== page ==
Do Not Validate Unexamined Emotions | Psychology Today

Emotions are experiences of your body and biochemistry mixed with your history and your very subjective interpretations.

Emotions, therefore, can be quite inaccurate. I suggest combining 4 things to try to discern the truth of your experiences and the messaging of your feelings: simultaneously employ your 1) observational skills of all your senses, 2) let your mind and brain think of at least three different interpretations of the moment’s facts, 3) look for how you are confused by someone or by yourself or both and be aware of the need to disentangle from the confusions (abusers, especially conartists are very adept at using confusion), 4) try to find objective sources of facts and their interpretations to compare with your thoughts/reasoning, your senses (your tools of observation), your emotions and their physiological bases, and ferrat out blinders or clues from your history.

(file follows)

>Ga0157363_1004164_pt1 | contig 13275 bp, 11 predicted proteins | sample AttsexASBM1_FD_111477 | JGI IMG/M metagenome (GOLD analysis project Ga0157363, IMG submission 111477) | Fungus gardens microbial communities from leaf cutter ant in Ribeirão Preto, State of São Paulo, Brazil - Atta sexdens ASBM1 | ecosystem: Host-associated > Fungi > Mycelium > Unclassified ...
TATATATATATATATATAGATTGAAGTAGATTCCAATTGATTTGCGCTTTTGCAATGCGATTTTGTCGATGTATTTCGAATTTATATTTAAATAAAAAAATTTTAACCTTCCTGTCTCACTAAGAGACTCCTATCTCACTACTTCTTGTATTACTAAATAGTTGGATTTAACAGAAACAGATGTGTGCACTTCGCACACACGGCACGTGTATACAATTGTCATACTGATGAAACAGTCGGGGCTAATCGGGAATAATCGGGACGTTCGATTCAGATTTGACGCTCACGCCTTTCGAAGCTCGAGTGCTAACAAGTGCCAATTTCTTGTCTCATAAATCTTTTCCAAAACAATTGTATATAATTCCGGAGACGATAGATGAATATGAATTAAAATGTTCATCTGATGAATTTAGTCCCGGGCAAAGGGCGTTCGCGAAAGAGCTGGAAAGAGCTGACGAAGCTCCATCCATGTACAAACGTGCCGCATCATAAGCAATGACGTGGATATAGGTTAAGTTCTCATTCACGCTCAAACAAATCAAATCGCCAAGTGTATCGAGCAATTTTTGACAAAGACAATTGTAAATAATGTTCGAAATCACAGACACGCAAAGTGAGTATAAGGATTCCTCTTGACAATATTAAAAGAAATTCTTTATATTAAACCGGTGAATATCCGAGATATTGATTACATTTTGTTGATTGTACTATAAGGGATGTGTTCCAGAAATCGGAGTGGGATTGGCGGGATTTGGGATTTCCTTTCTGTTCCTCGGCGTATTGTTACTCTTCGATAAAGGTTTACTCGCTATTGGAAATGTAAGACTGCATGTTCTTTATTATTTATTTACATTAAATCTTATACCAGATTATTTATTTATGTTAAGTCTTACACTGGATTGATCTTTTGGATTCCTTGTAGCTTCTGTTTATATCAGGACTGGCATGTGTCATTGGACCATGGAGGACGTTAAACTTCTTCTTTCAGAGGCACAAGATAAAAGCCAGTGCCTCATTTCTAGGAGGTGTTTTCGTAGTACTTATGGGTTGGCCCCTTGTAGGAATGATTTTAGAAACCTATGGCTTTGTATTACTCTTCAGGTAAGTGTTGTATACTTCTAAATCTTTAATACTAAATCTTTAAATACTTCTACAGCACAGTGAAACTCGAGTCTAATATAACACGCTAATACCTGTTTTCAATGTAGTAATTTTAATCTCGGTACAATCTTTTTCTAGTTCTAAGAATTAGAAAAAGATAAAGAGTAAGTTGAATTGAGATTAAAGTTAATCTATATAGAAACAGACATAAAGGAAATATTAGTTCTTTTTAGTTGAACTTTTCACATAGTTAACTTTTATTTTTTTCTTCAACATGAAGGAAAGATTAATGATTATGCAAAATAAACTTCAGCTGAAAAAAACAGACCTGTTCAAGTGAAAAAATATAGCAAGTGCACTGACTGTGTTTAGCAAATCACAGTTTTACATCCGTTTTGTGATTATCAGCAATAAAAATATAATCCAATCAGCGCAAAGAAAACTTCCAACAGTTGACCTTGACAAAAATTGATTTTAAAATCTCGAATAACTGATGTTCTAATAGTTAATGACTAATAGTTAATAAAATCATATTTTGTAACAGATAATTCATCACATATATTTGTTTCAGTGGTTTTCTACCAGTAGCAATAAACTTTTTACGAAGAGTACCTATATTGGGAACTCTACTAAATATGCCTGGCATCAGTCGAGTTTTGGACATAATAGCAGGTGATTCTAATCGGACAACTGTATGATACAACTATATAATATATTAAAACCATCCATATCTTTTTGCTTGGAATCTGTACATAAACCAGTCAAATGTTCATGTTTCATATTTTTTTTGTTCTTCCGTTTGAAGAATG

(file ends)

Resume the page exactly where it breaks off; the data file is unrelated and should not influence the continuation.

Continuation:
Panic attacks, as one example, are rarely based on facts and mostly based on physiological and biochemical reactions to imagination and to history; so PTSD in the form of panic attacks need to be responded to differently than actual scarey events in the current situation.

Complex, I know. But better than being led blindly by blinded subjective emotional reactions.

Read this article to see if it helps you think about this too.

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